EU Fundamental Rights Agency’s survey – What do fundamental rights mean for people in the EU?

In June 2020, the EU Agency for Fundamental Rights (FRA) presented the results of a human rights survey conducted from January to October 2019 in all EU Member States, the United Kingdom and North Macedonia. The survey collected data from 35.000 citizens on their experiences, perceptions and opinions on a range of issues linked to human rights.

According to the survey, most citizens believe in the importance of human rights for creating a fairer society in their country. However, given that citizens who struggle to make ends meet, members of vulnerable groups or young people often believe that human rights are not for them, this research reveals major differences within European society and emphasizes the need for governments to reconnect Europeans to their human rights to ensure that everyone benefits equally from them. Although according to the survey 88% of people in the EU believe that human rights help create fairer societies, its findings point to several important issues that need to be further addressed. For example, 44% of people who struggle financially believe that human rights only benefit those who do not deserve them, such as criminals and terrorists. Financial constraints and lower levels of education diminish people’s confidence in equality and human rights, and governments should increase their efforts to ensure that human rights bring real benefits to all citizens.

Compared to other Member States, Croatia found itself among the countries whose citizens have the most distrust in institutions and protection of human rights with respect to several categories. Most Europeans believe that mainstream parties and politicians do not care about the citizens, and this percentage grows when it comes to citizens with lower income. The highest percentage of citizens sharing this view was found in Croatia, France, North Macedonia, Romania and Slovakia. The EU and Member States need to find new ways to reach out to those who feel left behind, especially young people, in order to involve them in decision-making and consider their needs.

Furthermore, 27% of respondents believe that judges are not able to do their job free from government influence and this perception is most prevalent in North Macedonia, Croatia, Slovakia, Bulgaria and Hungary. With respect to Croatia, 47% of its citizens believe that judges are never or rarely able to perform their work free from government influence (Figure 17). It is to be concluded that governments should improve public confidence in the judiciary by preserving the independence of judges.

Moreover, of particular concern is corruption in the provision of health care services. In Croatia, as well as in Hungary, Slovakia and Latvia, over 60% of citizens say that one has to, at least sometimes, give a gift or do someone some other type of favour to get better treatment in public hospitals. Also, over 50% of people in Slovakia, Czechia and Croatia would at least sometimes consider it acceptable to give a gift to or do a favour for a public official or civil servant to have them react more quickly to an urgent request, while this percentage is 20% or less in Sweden, Malta, Finland and Portugal (Figure 24).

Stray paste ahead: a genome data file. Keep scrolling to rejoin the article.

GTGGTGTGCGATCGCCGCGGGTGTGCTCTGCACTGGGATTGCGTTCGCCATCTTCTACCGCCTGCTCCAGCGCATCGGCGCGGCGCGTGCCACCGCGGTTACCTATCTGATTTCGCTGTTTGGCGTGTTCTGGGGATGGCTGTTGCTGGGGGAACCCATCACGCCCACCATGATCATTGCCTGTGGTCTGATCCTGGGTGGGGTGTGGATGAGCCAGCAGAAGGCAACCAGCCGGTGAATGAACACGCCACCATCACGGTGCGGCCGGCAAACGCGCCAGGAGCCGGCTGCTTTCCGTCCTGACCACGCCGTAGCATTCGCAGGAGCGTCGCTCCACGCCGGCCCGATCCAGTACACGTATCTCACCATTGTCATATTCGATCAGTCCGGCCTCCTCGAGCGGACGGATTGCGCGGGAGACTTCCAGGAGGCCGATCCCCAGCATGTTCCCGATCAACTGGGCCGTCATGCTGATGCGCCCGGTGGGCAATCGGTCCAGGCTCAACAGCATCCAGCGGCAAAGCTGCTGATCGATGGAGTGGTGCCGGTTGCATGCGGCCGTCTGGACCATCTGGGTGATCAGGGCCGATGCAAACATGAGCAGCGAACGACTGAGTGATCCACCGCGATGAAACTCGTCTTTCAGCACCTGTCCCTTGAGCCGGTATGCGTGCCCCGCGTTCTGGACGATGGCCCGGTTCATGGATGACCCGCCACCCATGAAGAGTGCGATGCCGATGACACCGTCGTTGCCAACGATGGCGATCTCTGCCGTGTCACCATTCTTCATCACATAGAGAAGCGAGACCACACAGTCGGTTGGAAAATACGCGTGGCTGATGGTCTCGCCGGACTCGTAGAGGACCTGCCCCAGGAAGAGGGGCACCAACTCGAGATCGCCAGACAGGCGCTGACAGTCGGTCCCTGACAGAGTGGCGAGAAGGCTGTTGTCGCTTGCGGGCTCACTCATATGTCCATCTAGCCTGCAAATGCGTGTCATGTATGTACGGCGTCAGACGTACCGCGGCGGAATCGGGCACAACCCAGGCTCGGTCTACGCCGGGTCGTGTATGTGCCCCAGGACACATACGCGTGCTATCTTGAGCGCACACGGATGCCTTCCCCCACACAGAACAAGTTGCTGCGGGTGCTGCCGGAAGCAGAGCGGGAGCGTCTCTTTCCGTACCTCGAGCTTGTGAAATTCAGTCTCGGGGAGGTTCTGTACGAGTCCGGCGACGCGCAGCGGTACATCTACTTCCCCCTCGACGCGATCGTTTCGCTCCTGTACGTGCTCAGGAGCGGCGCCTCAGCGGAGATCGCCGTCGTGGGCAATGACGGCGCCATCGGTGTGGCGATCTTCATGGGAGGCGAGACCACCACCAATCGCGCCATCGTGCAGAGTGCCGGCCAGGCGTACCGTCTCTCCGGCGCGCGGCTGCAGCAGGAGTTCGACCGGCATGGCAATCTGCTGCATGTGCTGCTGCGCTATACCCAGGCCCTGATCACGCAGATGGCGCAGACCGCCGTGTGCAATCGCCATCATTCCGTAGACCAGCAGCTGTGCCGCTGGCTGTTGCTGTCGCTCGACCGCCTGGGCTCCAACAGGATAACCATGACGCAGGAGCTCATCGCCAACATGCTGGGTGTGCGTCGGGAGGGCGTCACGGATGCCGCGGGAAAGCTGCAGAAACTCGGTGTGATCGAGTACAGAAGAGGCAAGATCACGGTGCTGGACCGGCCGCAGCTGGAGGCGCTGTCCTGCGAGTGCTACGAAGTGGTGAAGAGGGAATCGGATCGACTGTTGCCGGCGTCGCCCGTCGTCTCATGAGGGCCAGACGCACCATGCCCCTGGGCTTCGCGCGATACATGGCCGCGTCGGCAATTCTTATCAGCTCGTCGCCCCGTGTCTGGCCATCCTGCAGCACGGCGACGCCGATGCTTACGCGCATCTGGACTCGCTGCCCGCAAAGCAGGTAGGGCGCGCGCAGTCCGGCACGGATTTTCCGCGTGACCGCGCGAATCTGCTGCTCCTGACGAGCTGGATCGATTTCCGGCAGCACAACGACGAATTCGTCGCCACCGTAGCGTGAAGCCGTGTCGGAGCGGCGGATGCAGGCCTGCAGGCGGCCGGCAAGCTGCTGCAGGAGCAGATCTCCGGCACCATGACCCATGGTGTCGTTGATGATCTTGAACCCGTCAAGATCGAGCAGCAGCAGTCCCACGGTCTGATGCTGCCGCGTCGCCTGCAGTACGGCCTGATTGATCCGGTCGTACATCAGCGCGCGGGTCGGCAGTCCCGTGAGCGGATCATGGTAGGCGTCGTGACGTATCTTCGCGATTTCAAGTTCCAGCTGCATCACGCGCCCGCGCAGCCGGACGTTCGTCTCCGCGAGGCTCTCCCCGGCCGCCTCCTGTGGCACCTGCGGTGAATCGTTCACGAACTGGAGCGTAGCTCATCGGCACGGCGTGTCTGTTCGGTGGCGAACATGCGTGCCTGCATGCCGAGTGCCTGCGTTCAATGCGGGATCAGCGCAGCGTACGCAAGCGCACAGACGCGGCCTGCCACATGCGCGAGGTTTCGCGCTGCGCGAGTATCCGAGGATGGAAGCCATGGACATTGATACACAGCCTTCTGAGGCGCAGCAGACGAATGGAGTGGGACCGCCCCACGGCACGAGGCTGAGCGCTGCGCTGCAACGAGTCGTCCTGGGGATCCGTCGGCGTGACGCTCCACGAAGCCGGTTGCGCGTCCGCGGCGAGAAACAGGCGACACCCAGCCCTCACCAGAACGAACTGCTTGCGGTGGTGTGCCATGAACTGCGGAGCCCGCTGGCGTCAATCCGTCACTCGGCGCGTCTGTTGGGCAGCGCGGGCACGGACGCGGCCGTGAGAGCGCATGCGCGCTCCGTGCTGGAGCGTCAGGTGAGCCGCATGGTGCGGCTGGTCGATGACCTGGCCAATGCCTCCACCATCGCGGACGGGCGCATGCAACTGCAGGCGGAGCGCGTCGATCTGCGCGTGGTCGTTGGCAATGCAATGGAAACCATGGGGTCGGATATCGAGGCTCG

Only 23% of Croatian citizens are of the opinion that all citizens enjoy the same basic human rights, while the EU average is 52% (Figure 2). Among the EU Member States, the perception that NGOs and charities are never or only rarely able to do their work free from government influence is the most widespread in Hungary, Croatia, Slovakia, Romania and Latvia, where one in four people or more think that this is the case (Figure 15). In addition, belonging to the party that is in power is seen to improve the chances of being hired or promoted by more than three in four people in Bulgaria, Croatia, Greece, Latvia, Malta, North Macedonia and Poland (Figure 19).

In conclusion, the results of the survey prove the existence of strong support for human rights among EU citizens, but it is not equally represented in all segments of the society. People who struggle to make ends meet, unemployed or less educated people belong to the category of citizens who sometimes suspect equal enjoyment of human rights by everyone and have a perception that there are citizens who benefit unfairly from the protection of their human rights.

In order to ensure continued support for human rights, it is necessary to inform and educate citizens about the importance of human rights in relation to their reality and everyday life. At the same time, the results highlight the need to ensure transparency and reliability of public services so that citizens can see that services are provided in a fair and non-discriminatory manner, i.e. without preferential treatment due to wealth or political connections. Regarding participation in democratic processes, the research shows that there is a need to further encourage participation of young people by informing them about the importance of participation of all citizens in traditional democratic processes in parallel with other ways of participation, such as involvement in work of civil society organizations.